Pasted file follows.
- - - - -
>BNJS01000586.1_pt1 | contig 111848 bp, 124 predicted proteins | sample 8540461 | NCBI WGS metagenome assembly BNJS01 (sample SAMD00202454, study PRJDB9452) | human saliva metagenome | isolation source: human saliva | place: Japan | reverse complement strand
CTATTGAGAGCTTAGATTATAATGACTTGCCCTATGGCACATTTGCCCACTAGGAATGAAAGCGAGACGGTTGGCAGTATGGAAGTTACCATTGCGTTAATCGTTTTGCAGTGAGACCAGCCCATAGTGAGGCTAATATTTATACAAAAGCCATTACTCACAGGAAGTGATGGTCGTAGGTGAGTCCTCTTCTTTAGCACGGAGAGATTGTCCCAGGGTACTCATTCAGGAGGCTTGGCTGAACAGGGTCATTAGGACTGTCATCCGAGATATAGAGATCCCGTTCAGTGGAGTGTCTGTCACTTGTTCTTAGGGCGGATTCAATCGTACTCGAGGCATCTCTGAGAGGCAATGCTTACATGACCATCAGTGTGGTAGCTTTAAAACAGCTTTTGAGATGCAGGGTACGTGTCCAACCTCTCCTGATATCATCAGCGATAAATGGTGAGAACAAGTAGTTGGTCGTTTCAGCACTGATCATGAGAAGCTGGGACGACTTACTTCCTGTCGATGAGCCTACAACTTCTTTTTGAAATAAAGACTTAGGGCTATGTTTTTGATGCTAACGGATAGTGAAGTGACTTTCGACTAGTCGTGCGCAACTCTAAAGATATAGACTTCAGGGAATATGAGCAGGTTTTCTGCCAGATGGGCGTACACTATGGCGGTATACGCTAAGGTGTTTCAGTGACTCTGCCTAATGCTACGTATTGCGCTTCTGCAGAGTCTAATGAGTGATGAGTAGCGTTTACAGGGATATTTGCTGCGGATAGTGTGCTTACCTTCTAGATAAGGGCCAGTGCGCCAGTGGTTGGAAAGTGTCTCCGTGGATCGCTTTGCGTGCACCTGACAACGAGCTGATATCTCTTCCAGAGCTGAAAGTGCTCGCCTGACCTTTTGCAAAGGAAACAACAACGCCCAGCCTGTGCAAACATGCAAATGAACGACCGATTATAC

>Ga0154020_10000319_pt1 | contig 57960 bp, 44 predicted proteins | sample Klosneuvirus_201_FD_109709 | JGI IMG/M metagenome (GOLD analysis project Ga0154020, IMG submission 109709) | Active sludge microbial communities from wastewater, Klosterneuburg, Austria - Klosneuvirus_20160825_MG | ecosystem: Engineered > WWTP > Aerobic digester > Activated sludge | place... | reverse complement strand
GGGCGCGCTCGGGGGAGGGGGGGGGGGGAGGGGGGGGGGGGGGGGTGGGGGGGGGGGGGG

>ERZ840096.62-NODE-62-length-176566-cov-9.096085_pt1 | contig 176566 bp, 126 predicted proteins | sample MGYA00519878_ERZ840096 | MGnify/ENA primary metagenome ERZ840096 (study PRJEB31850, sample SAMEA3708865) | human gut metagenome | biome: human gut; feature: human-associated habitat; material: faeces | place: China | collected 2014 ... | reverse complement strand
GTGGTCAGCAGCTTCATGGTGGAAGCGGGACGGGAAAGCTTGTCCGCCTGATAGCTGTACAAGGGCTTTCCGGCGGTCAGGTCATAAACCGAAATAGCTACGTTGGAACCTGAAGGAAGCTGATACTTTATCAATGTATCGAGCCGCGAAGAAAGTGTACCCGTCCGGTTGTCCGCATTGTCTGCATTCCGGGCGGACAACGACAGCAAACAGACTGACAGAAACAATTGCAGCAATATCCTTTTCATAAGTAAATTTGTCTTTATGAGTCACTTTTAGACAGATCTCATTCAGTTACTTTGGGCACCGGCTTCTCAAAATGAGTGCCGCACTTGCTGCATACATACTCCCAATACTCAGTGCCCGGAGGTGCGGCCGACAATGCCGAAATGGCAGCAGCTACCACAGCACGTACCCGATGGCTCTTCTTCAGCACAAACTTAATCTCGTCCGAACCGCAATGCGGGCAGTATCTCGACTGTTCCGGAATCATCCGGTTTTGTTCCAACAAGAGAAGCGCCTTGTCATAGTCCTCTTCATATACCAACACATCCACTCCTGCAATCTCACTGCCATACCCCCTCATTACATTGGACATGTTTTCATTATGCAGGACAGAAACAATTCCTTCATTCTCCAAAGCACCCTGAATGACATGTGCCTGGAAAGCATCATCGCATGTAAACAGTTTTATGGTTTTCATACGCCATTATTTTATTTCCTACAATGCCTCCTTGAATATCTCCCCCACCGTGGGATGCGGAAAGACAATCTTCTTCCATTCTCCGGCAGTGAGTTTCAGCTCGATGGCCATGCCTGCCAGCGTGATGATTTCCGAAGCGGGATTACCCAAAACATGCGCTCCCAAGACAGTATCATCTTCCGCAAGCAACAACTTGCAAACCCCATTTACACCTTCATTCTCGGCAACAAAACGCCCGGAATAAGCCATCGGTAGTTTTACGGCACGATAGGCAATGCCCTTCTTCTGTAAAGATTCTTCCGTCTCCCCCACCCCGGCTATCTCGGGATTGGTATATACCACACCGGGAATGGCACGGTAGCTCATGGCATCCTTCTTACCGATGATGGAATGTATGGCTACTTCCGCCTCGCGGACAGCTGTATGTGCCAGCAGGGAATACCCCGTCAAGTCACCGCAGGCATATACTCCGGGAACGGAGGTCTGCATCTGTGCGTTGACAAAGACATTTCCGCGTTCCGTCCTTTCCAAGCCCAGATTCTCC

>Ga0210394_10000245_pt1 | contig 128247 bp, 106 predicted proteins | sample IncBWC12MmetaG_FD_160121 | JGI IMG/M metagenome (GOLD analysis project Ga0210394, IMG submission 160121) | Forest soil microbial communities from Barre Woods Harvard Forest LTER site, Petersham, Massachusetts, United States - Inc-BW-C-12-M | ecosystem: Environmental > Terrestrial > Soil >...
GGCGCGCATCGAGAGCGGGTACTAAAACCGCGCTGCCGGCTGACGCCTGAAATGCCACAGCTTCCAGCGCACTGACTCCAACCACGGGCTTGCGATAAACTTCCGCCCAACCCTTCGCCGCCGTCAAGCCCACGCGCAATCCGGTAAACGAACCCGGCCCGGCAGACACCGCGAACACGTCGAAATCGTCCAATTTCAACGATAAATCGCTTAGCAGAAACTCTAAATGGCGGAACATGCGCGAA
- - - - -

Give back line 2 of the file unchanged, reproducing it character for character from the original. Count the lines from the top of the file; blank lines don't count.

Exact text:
CTATTGAGAGCTTAGATTATAATGACTTGCCCTATGGCACATTTGCCCACTAGGAATGAAAGCGAGACGGTTGGCAGTATGGAAGTTACCATTGCGTTAATCGTTTTGCAGTGAGACCAGCCCATAGTGAGGCTAATATTTATACAAAAGCCATTACTCACAGGAAGTGATGGTCGTAGGTGAGTCCTCTTCTTTAGCACGGAGAGATTGTCCCAGGGTACTCATTCAGGAGGCTTGGCTGAACAGGGTCATTAGGACTGTCATCCGAGATATAGAGATCCCGTTCAGTGGAGTGTCTGTCACTTGTTCTTAGGGCGGATTCAATCGTACTCGAGGCATCTCTGAGAGGCAATGCTTACATGACCATCAGTGTGGTAGCTTTAAAACAGCTTTTGAGATGCAGGGTACGTGTCCAACCTCTCCTGATATCATCAGCGATAAATGGTGAGAACAAGTAGTTGGTCGTTTCAGCACTGATCATGAGAAGCTGGGACGACTTACTTCCTGTCGATGAGCCTACAACTTCTTTTTGAAATAAAGACTTAGGGCTATGTTTTTGATGCTAACGGATAGTGAAGTGACTTTCGACTAGTCGTGCGCAACTCTAAAGATATAGACTTCAGGGAATATGAGCAGGTTTTCTGCCAGATGGGCGTACACTATGGCGGTATACGCTAAGGTGTTTCAGTGACTCTGCCTAATGCTACGTATTGCGCTTCTGCAGAGTCTAATGAGTGATGAGTAGCGTTTACAGGGATATTTGCTGCGGATAGTGTGCTTACCTTCTAGATAAGGGCCAGTGCGCCAGTGGTTGGAAAGTGTCTCCGTGGATCGCTTTGCGTGCACCTGACAACGAGCTGATATCTCTTCCAGAGCTGAAAGTGCTCGCCTGACCTTTTGCAAAGGAAACAACAACGCCCAGCCTGTGCAAACATGCAAATGAACGACCGATTATAC